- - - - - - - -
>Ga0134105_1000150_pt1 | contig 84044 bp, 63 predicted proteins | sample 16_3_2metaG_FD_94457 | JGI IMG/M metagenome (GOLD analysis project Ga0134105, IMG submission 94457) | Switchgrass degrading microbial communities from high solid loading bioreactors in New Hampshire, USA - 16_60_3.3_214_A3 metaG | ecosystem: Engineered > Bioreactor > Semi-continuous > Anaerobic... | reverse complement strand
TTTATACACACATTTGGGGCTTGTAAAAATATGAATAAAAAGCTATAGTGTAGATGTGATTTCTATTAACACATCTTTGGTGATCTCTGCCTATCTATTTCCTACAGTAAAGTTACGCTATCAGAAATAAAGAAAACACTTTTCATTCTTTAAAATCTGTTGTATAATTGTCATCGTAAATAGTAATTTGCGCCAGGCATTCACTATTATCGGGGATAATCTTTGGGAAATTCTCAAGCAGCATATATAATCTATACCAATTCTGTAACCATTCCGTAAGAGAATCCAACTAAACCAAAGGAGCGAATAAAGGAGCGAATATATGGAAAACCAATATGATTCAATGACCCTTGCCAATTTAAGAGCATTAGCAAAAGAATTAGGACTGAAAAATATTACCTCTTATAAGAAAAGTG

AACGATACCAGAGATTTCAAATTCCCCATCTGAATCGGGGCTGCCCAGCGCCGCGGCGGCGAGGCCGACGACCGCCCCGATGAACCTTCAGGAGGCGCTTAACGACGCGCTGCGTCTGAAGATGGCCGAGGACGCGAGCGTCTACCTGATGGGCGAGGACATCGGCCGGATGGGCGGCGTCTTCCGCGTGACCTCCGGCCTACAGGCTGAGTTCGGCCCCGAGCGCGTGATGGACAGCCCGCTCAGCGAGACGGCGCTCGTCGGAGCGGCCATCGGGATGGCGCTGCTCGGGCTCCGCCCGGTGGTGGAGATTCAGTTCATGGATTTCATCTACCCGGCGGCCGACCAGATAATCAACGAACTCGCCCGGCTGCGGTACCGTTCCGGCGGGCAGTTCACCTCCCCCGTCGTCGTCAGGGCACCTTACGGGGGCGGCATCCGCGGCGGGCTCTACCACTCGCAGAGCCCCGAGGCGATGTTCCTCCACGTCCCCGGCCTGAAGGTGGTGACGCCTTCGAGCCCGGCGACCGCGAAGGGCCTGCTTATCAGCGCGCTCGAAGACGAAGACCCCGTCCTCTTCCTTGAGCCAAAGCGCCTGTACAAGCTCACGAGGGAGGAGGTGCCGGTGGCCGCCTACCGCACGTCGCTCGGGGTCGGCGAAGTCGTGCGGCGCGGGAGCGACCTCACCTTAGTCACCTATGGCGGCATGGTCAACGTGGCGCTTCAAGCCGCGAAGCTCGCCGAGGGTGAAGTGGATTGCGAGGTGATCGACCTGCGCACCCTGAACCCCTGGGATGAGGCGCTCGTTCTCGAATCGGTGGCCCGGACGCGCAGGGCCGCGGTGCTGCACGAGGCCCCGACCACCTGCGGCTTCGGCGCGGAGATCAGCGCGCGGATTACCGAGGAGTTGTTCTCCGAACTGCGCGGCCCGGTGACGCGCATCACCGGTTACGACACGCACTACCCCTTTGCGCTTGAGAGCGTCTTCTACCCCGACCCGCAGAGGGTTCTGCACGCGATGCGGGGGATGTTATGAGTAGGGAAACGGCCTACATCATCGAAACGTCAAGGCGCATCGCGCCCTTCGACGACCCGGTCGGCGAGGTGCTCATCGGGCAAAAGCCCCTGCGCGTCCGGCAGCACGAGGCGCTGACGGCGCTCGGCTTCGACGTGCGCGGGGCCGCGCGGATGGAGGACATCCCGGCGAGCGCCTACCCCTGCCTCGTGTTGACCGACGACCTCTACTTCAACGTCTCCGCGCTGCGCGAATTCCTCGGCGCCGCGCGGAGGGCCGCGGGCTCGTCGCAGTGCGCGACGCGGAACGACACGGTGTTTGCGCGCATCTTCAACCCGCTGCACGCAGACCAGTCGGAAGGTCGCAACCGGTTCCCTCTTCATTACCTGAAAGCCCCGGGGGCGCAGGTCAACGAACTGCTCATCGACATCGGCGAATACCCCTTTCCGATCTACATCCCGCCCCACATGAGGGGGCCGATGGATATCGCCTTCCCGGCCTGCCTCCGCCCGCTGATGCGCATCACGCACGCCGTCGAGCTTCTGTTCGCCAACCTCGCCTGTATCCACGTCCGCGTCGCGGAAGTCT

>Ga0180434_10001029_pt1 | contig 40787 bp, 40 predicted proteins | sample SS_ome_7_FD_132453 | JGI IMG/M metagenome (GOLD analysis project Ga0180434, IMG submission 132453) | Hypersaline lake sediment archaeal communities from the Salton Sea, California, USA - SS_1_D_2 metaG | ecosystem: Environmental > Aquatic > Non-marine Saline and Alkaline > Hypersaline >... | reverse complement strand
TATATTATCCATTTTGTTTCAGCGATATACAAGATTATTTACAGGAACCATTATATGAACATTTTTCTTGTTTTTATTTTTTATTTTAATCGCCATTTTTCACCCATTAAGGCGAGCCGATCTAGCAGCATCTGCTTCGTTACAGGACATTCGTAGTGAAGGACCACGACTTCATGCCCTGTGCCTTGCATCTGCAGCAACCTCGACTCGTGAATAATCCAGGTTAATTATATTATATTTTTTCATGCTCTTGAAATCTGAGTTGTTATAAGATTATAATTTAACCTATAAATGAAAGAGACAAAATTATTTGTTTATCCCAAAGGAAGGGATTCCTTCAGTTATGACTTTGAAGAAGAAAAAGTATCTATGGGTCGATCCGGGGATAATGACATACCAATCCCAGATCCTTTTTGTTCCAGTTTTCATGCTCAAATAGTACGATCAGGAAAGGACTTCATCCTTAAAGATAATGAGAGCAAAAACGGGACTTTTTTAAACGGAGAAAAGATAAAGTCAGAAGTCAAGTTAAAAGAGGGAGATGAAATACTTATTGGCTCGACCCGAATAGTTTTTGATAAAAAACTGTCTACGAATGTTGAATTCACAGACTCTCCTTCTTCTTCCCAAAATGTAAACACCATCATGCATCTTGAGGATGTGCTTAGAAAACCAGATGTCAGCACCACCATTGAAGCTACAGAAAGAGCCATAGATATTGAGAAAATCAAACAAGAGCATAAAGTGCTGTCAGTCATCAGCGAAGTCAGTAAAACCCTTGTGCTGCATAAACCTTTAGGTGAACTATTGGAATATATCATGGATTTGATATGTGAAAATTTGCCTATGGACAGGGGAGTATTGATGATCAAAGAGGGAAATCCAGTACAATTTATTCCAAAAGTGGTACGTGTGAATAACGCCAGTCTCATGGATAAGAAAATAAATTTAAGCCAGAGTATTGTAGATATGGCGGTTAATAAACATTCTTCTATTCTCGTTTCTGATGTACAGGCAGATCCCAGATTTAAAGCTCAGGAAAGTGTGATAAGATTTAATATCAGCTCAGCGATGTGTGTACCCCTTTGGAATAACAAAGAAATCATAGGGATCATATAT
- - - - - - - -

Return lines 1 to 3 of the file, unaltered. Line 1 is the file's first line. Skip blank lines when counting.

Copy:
>Ga0134105_1000150_pt1 | contig 84044 bp, 63 predicted proteins | sample 16_3_2metaG_FD_94457 | JGI IMG/M metagenome (GOLD analysis project Ga0134105, IMG submission 94457) | Switchgrass degrading microbial communities from high solid loading bioreactors in New Hampshire, USA - 16_60_3.3_214_A3 metaG | ecosystem: Engineered > Bioreactor > Semi-continuous > Anaerobic... | reverse complement strand
TTTATACACACATTTGGGGCTTGTAAAAATATGAATAAAAAGCTATAGTGTAGATGTGATTTCTATTAACACATCTTTGGTGATCTCTGCCTATCTATTTCCTACAGTAAAGTTACGCTATCAGAAATAAAGAAAACACTTTTCATTCTTTAAAATCTGTTGTATAATTGTCATCGTAAATAGTAATTTGCGCCAGGCATTCACTATTATCGGGGATAATCTTTGGGAAATTCTCAAGCAGCATATATAATCTATACCAATTCTGTAACCATTCCGTAAGAGAATCCAACTAAACCAAAGGAGCGAATAAAGGAGCGAATATATGGAAAACCAATATGATTCAATGACCCTTGCCAATTTAAGAGCATTAGCAAAAGAATTAGGACTGAAAAATATTACCTCTTATAAGAAAAGTG

AACGATACCAGAGATTTCAAATTCCCCATCTGAATCGGGGCTGCCCAGCGCCGCGGCGGCGAGGCCGACGACCGCCCCGATGAACCTTCAGGAGGCGCTTAACGACGCGCTGCGTCTGAAGATGGCCGAGGACGCGAGCGTCTACCTGATGGGCGAGGACATCGGCCGGATGGGCGGCGTCTTCCGCGTGACCTCCGGCCTACAGGCTGAGTTCGGCCCCGAGCGCGTGATGGACAGCCCGCTCAGCGAGACGGCGCTCGTCGGAGCGGCCATCGGGATGGCGCTGCTCGGGCTCCGCCCGGTGGTGGAGATTCAGTTCATGGATTTCATCTACCCGGCGGCCGACCAGATAATCAACGAACTCGCCCGGCTGCGGTACCGTTCCGGCGGGCAGTTCACCTCCCCCGTCGTCGTCAGGGCACCTTACGGGGGCGGCATCCGCGGCGGGCTCTACCACTCGCAGAGCCCCGAGGCGATGTTCCTCCACGTCCCCGGCCTGAAGGTGGTGACGCCTTCGAGCCCGGCGACCGCGAAGGGCCTGCTTATCAGCGCGCTCGAAGACGAAGACCCCGTCCTCTTCCTTGAGCCAAAGCGCCTGTACAAGCTCACGAGGGAGGAGGTGCCGGTGGCCGCCTACCGCACGTCGCTCGGGGTCGGCGAAGTCGTGCGGCGCGGGAGCGACCTCACCTTAGTCACCTATGGCGGCATGGTCAACGTGGCGCTTCAAGCCGCGAAGCTCGCCGAGGGTGAAGTGGATTGCGAGGTGATCGACCTGCGCACCCTGAACCCCTGGGATGAGGCGCTCGTTCTCGAATCGGTGGCCCGGACGCGCAGGGCCGCGGTGCTGCACGAGGCCCCGACCACCTGCGGCTTCGGCGCGGAGATCAGCGCGCGGATTACCGAGGAGTTGTTCTCCGAACTGCGCGGCCCGGTGACGCGCATCACCGGTTACGACACGCACTACCCCTTTGCGCTTGAGAGCGTCTTCTACCCCGACCCGCAGAGGGTTCTGCACGCGATGCGGGGGATGTTATGAGTAGGGAAACGGCCTACATCATCGAAACGTCAAGGCGCATCGCGCCCTTCGACGACCCGGTCGGCGAGGTGCTCATCGGGCAAAAGCCCCTGCGCGTCCGGCAGCACGAGGCGCTGACGGCGCTCGGCTTCGACGTGCGCGGGGCCGCGCGGATGGAGGACATCCCGGCGAGCGCCTACCCCTGCCTCGTGTTGACCGACGACCTCTACTTCAACGTCTCCGCGCTGCGCGAATTCCTCGGCGCCGCGCGGAGGGCCGCGGGCTCGTCGCAGTGCGCGACGCGGAACGACACGGTGTTTGCGCGCATCTTCAACCCGCTGCACGCAGACCAGTCGGAAGGTCGCAACCGGTTCCCTCTTCATTACCTGAAAGCCCCGGGGGCGCAGGTCAACGAACTGCTCATCGACATCGGCGAATACCCCTTTCCGATCTACATCCCGCCCCACATGAGGGGGCCGATGGATATCGCCTTCCCGGCCTGCCTCCGCCCGCTGATGCGCATCACGCACGCCGTCGAGCTTCTGTTCGCCAACCTCGCCTGTATCCACGTCCGCGTCGCGGAAGTCT